With such an imbalance of service coming into downtown from the west vs. the east, I wonder if Ottawa will extend the LRT along the SE Transitway and run a split service like they used to do in the Transitway days with a Barrhaven-Orleans service and a Kanata-Riverside South service. They could then run the Kanata-Riverside South train as a split service between Riverside South and the Airport, and keep the Trillium Line as a shorter connector.
Many decisions have been made in the name of economy and for other reasons that have made these future choices impossible. Basically the design choices (and it was discussed at the time) for the Confederation Line make sure that trains cannot be connected at either Hurdman Station (to the Southeast Transitway) or Bayview Station (to the Trillium Line).
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  #16360  
Old Posted Jan 14, 2022, 8:22 PM
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Originally Posted by J.OT13 View Post
The North-South plan up to Bayview was fine. The downtown portion was its fatal flaw. There was no capacity left on Albert and Slater. Running trains, buses and having idiots drive or park on the transit lanes would have been a disaster, even more so than it already was with bus lanes only.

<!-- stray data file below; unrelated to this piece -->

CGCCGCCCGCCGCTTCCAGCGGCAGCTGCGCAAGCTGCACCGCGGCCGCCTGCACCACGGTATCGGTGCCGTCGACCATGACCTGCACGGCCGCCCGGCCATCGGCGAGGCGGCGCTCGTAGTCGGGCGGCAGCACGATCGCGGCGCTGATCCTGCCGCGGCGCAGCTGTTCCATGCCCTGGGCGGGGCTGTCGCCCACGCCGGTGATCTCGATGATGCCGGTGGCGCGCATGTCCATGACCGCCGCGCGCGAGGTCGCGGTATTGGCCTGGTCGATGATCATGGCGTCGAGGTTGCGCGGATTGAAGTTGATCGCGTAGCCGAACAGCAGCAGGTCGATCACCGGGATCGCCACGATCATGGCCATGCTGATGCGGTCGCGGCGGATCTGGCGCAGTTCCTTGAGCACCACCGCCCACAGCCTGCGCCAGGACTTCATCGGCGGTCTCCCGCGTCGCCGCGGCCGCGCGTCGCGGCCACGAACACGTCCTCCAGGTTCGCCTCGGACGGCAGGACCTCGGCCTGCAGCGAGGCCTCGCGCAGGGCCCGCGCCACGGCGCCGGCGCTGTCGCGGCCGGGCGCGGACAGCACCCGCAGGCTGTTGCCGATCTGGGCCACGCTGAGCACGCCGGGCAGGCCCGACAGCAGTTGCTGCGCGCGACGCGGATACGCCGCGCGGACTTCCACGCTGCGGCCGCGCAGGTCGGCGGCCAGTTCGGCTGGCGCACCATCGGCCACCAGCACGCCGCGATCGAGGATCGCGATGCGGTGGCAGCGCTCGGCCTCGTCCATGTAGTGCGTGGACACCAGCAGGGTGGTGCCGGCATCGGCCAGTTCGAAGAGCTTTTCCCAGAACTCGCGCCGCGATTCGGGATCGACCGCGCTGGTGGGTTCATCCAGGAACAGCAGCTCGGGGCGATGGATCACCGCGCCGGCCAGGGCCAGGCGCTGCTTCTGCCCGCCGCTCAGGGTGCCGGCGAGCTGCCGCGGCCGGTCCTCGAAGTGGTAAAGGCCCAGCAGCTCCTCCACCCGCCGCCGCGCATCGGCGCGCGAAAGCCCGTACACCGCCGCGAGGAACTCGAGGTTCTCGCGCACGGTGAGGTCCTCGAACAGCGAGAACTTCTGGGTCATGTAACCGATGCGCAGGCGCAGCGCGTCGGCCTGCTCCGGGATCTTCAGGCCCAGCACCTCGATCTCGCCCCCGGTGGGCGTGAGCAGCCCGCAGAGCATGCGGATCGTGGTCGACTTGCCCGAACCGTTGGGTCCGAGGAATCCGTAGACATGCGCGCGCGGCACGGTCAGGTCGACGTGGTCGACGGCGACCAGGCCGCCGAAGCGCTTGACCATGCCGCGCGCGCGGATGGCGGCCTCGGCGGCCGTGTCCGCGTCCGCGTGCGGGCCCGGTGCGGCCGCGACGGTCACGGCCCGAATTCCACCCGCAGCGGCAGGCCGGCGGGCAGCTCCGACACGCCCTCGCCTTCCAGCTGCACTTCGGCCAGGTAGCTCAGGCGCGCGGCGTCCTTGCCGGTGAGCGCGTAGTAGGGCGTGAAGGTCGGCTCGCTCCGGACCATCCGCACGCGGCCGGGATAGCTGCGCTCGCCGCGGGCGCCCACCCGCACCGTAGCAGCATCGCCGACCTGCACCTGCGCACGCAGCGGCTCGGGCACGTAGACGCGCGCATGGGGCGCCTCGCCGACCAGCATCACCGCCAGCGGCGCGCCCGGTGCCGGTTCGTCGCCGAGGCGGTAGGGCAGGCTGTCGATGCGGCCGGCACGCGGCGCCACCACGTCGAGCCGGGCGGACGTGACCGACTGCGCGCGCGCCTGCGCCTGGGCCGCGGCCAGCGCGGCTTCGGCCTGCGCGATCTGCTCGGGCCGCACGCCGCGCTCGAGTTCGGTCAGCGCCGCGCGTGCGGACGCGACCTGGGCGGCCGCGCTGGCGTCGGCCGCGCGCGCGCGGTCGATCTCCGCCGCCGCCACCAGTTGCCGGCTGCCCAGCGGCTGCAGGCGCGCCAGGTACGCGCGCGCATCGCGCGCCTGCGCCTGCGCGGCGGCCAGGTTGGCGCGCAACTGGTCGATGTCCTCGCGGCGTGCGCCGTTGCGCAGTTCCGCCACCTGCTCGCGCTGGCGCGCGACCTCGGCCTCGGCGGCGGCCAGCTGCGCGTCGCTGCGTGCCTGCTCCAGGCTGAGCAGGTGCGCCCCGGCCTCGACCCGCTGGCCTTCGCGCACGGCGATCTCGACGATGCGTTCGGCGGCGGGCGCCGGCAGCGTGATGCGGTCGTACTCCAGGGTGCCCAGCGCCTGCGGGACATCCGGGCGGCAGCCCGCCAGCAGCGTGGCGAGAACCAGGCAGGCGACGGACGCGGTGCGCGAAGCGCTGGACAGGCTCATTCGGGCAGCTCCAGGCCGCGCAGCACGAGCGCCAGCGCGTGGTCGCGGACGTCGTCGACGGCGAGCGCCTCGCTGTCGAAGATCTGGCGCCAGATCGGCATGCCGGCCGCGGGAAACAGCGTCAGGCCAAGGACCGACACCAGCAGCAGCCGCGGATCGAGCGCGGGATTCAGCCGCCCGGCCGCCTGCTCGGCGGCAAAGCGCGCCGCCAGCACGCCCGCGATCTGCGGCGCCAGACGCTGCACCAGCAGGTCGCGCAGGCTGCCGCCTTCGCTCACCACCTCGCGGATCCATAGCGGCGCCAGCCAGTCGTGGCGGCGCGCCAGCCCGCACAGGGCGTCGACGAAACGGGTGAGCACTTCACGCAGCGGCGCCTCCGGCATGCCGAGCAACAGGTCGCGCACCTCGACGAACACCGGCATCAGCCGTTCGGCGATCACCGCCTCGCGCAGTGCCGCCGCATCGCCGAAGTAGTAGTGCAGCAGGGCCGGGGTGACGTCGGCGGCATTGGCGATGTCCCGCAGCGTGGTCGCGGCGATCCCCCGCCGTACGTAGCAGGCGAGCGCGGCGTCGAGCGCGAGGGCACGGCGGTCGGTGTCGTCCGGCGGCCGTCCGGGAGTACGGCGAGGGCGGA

At the time, there was no plan for a tunnel or any solution for east-west through downtown. Had Siemens and the Feds accepted to cut the plan to Bayview and figure out the downtown portion later, we'd be in a better place today, I'm sure. But we ended up with an all or nothing proposition, and cancelling was the best of those two options.

That said, the current Line 2 expansion is insufficient, for sure. We should have focused on double tracking instead of doubling the length of platforms. We should have dropped one or two of the middle of nowhere stations in exchange for a better service plan.
Frankly, I look at that massive flyover to replace the Ellwood diamond as another lost opportunity. In the name of short-term economy, we are building yet another structure (a massive one) on the Trillium Line designed for only single track operations.

We are designing the Trillium Line in hope of failure (or no more than modest success) because if it is a big success, we will create another problem with the Bayview transfer.

I know the history of Ottawa's rail plans and we can thank Larry O'Brien for moving us to a downtown subway, but his inexperience has also left a very negative legacy for the Trillium Line and everybody who lives in the south quadrant of the city.